Tag Archives: acceptance of God’s will

16 December, Sunday – True Happiness in the Lord

16 December 2018

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Zephaniah 3:14-18

Shout for joy, daughter of Zion,
Israel, shout aloud!
Rejoice, exult with all your heart,
daughter of Jerusalem!
The Lord has repealed your sentence;
he has driven your enemies away.
The Lord, the king of Israel, is in your midst;
you have no more evil to fear.

When that day comes, word will come to Jerusalem:
Zion, have no fear,
do not let your hands fall limp.
The Lord your God is in your midst,
a victorious warrior.
He will exult with joy over you,
he will renew you by his love;
he will dance with shouts of joy for you
as on a day of festival.

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Philippians 4:4-7

I want you to be happy, always happy in the Lord; I repeat, what I want is your happiness. Let your tolerance be evident to everyone: the Lord is very near.
There is no need to worry; but if there is anything you need, pray for it, asking God for it with prayer and thanksgiving, and that peace of God, which is so much greater than we can understand, will guard your hearts and your thoughts, in Christ Jesus.

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Luke 3:10-18

When all the people asked John, ‘What must we do?’ he answered, ‘If anyone has two tunics he must share with the man who has none, and the one with something to eat must do the same.’ There were tax collectors too who came for baptism, and these said to him, ‘Master, what must we do?’ He said to them, ‘Exact no more than your rate.’ Some soldiers asked him in their turn, ‘What about us? What must we do?’ He said to them, ‘No intimidation! No extortion! Be content with your pay!’

A feeling of expectancy had grown among the people, who were beginning to think that John might be the Christ, so John declared before them all, ‘I baptise you with water, but someone is coming, someone who is more powerful than I am, and I am not fit to undo the strap of his sandals; he will baptise you with the Holy Spirit and fire. His winnowing-fan is in his hand to clear his threshing-floor and to gather the wheat into his barn; but the chaff he will burn in a fire that will never go out.’ As well as this, there were many other things he said to exhort the people and to announce the Good News to them.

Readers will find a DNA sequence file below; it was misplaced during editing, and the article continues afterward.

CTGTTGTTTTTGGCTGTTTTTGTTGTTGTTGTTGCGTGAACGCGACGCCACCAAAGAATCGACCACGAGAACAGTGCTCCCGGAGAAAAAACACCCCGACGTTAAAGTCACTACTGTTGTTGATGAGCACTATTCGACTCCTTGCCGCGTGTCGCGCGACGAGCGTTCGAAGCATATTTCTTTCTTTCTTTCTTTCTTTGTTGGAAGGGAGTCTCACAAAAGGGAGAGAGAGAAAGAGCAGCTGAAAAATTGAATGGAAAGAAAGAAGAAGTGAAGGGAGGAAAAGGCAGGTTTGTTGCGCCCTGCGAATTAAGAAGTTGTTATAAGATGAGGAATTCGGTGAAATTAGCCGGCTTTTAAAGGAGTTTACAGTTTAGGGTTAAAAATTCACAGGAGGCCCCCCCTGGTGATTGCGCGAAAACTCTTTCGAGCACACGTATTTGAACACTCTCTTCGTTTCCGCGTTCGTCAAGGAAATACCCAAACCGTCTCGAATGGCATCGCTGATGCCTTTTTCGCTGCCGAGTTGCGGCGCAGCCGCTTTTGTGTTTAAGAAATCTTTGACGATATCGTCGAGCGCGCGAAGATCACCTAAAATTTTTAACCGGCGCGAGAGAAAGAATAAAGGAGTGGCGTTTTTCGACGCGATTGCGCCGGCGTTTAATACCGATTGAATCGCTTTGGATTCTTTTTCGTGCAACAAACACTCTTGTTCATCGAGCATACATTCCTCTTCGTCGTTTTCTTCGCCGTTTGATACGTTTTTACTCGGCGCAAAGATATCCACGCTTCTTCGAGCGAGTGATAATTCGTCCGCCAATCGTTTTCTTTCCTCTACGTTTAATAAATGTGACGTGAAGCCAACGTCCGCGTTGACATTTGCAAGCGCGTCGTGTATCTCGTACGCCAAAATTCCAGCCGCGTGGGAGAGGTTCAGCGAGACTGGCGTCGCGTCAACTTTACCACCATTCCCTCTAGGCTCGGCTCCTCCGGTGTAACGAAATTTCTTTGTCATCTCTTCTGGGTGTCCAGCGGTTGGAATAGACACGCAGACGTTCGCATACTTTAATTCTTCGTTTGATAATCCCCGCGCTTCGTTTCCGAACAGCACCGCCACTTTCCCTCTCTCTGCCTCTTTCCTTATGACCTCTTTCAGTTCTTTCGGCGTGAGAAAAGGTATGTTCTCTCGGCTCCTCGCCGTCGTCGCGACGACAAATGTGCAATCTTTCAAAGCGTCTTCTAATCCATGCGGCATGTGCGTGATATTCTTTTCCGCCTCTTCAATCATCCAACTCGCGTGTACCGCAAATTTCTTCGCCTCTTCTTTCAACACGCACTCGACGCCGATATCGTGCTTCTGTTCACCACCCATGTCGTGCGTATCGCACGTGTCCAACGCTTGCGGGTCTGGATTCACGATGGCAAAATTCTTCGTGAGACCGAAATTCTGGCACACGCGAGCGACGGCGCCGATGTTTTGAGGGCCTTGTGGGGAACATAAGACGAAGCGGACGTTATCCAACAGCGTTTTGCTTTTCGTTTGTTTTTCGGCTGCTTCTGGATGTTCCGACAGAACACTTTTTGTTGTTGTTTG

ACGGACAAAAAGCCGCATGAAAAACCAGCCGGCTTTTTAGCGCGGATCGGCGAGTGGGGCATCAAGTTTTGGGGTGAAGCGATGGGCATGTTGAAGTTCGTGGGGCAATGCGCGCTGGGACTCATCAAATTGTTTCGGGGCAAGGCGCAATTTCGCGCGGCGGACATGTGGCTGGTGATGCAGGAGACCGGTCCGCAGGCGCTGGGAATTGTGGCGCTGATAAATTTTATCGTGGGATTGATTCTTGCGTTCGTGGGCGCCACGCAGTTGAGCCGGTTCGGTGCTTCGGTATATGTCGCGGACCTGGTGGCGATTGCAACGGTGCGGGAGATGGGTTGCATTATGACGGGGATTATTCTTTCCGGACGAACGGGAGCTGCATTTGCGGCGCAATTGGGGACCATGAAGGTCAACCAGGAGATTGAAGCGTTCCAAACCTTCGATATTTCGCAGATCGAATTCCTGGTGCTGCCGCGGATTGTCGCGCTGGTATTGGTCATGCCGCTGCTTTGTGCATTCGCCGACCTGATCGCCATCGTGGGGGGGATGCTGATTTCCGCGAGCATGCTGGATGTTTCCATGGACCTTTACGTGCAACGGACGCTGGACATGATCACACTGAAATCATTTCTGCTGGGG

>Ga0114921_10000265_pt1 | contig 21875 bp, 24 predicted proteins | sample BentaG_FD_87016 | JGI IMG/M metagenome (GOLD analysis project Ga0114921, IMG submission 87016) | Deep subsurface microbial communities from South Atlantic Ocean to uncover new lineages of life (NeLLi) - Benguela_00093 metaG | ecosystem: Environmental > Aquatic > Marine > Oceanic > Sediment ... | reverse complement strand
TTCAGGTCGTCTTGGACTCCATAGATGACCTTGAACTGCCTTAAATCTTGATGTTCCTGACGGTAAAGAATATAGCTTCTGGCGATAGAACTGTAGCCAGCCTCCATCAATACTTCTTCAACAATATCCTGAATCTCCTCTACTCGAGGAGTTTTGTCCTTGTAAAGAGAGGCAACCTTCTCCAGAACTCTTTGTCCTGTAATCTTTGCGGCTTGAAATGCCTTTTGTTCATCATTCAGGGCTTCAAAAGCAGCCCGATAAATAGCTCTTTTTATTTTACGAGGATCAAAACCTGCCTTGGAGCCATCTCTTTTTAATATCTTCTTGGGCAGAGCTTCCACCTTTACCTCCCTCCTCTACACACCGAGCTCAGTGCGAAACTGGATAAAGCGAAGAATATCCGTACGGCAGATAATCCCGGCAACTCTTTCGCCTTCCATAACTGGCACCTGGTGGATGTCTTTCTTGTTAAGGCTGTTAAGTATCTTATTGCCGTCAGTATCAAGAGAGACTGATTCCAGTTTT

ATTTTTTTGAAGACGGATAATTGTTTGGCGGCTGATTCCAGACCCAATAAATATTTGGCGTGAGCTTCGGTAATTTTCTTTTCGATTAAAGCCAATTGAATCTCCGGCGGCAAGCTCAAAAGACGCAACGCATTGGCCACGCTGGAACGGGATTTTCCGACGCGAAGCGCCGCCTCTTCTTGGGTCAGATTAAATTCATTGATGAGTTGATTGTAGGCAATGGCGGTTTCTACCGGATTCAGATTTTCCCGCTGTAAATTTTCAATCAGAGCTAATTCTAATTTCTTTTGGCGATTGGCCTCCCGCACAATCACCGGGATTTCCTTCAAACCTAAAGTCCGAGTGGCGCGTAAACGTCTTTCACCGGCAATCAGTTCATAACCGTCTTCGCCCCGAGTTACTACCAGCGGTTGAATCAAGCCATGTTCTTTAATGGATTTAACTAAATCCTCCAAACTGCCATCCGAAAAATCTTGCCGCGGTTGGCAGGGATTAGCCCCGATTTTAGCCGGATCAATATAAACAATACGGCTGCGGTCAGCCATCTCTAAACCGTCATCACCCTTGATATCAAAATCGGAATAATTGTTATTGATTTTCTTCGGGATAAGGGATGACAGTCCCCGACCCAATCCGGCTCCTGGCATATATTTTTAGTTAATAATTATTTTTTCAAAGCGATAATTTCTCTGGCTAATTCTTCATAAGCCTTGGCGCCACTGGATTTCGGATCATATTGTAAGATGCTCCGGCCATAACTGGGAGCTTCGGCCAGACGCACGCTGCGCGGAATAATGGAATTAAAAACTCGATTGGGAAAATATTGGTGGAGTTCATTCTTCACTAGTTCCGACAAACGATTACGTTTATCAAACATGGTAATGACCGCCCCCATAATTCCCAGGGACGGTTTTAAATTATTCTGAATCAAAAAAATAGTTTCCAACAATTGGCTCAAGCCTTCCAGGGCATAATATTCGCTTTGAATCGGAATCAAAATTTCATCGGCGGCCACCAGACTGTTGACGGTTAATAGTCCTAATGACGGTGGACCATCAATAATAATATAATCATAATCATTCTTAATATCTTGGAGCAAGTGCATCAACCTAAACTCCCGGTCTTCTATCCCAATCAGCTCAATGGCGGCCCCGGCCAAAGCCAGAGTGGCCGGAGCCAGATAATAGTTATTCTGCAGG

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“I want you to be happy, always happy in the Lord…”

I recently heard a lovely story.

Someone was shopping in a discount store when she spied a mother walking with her two children; an older child and a toddler.

The toddler was fussing, wanting to hold one of the glowsticks that the mother had just bought. To stop him crying, the mother removed one of the sticks and gave it to the toddler, who promptly stopped crying and was happy to just hold it.

The elder child took the glowstick and the toddler immediately began crying again. Before the mother could even chide the elder child, the boy broke the glowstick and returned it to the toddler, who was once again, happy. In a few seconds, he noticed that the glowstick had begun to emit a beautiful yellow hue. The elder brother responded, lovingly, “I had to break the glowstick so it would glow for you!”.

The toddler had been satisfied just to hold the glowstick (sans the glow!) but enjoyed something totally surpassing his original expectations with the glow! What a beautiful metaphor for our relationship with our God!

In the second reading of today, St Paul talked about being “happy in the Lord”. Very often, for me, this happiness is coloured by my own expectations. I want to be happy in the Lord, but only if things come out in the way I expect them to. In my mind, I am thinking: “Lord, please make things come out this way, or that way, and I’ll be happy”. If events do not quite pan out the way I expect, I am often disappointed.